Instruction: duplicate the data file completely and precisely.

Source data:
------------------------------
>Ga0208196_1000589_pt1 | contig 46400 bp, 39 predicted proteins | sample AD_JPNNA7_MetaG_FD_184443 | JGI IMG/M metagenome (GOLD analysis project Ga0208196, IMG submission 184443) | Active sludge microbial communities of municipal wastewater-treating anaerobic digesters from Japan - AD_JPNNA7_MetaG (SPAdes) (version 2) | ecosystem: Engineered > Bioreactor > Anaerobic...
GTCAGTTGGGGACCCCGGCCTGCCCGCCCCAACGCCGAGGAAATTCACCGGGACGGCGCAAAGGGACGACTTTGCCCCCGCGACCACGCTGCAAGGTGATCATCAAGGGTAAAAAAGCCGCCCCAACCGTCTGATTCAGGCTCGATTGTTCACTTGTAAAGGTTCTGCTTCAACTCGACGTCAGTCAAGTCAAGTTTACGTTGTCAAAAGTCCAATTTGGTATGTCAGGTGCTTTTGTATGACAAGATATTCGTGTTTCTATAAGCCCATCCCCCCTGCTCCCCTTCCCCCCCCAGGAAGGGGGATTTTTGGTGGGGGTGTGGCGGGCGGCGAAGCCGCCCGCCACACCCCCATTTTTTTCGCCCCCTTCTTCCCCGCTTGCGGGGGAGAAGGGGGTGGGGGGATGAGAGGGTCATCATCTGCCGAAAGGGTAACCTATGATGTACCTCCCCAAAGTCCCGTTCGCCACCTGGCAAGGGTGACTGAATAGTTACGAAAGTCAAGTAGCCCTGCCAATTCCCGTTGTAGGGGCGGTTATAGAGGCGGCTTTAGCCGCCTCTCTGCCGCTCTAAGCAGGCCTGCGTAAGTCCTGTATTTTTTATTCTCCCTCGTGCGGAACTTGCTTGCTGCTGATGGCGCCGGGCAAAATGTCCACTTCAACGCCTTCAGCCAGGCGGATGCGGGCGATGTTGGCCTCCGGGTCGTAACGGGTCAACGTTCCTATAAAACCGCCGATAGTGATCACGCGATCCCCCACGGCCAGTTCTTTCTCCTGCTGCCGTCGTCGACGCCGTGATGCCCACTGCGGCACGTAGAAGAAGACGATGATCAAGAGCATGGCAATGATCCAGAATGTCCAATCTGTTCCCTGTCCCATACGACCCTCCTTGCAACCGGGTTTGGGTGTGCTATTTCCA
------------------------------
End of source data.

>Ga0208196_1000589_pt1 | contig 46400 bp, 39 predicted proteins | sample AD_JPNNA7_MetaG_FD_184443 | JGI IMG/M metagenome (GOLD analysis project Ga0208196, IMG submission 184443) | Active sludge microbial communities of municipal wastewater-treating anaerobic digesters from Japan - AD_JPNNA7_MetaG (SPAdes) (version 2) | ecosystem: Engineered > Bioreactor > Anaerobic...
GTCAGTTGGGGACCCCGGCCTGCCCGCCCCAACGCCGAGGAAATTCACCGGGACGGCGCAAAGGGACGACTTTGCCCCCGCGACCACGCTGCAAGGTGATCATCAAGGGTAAAAAAGCCGCCCCAACCGTCTGATTCAGGCTCGATTGTTCACTTGTAAAGGTTCTGCTTCAACTCGACGTCAGTCAAGTCAAGTTTACGTTGTCAAAAGTCCAATTTGGTATGTCAGGTGCTTTTGTATGACAAGATATTCGTGTTTCTATAAGCCCATCCCCCCTGCTCCCCTTCCCCCCCCAGGAAGGGGGATTTTTGGTGGGGGTGTGGCGGGCGGCGAAGCCGCCCGCCACACCCCCATTTTTTTCGCCCCCTTCTTCCCCGCTTGCGGGGGAGAAGGGGGTGGGGGGATGAGAGGGTCATCATCTGCCGAAAGGGTAACCTATGATGTACCTCCCCAAAGTCCCGTTCGCCACCTGGCAAGGGTGACTGAATAGTTACGAAAGTCAAGTAGCCCTGCCAATTCCCGTTGTAGGGGCGGTTATAGAGGCGGCTTTAGCCGCCTCTCTGCCGCTCTAAGCAGGCCTGCGTAAGTCCTGTATTTTTTATTCTCCCTCGTGCGGAACTTGCTTGCTGCTGATGGCGCCGGGCAAAATGTCCACTTCAACGCCTTCAGCCAGGCGGATGCGGGCGATGTTGGCCTCCGGGTCGTAACGGGTCAACGTTCCTATAAAACCGCCGATAGTGATCACGCGATCCCCCACGGCCAGTTCTTTCTCCTGCTGCCGTCGTCGACGCCGTGATGCCCACTGCGGCACGTAGAAGAAGACGATGATCAAGAGCATGGCAATGATCCAGAATGTCCAATCTGTTCCCTGTCCCATACGACCCTCCTTGCAACCGGGTTTGGGTGTGCTATTTCCA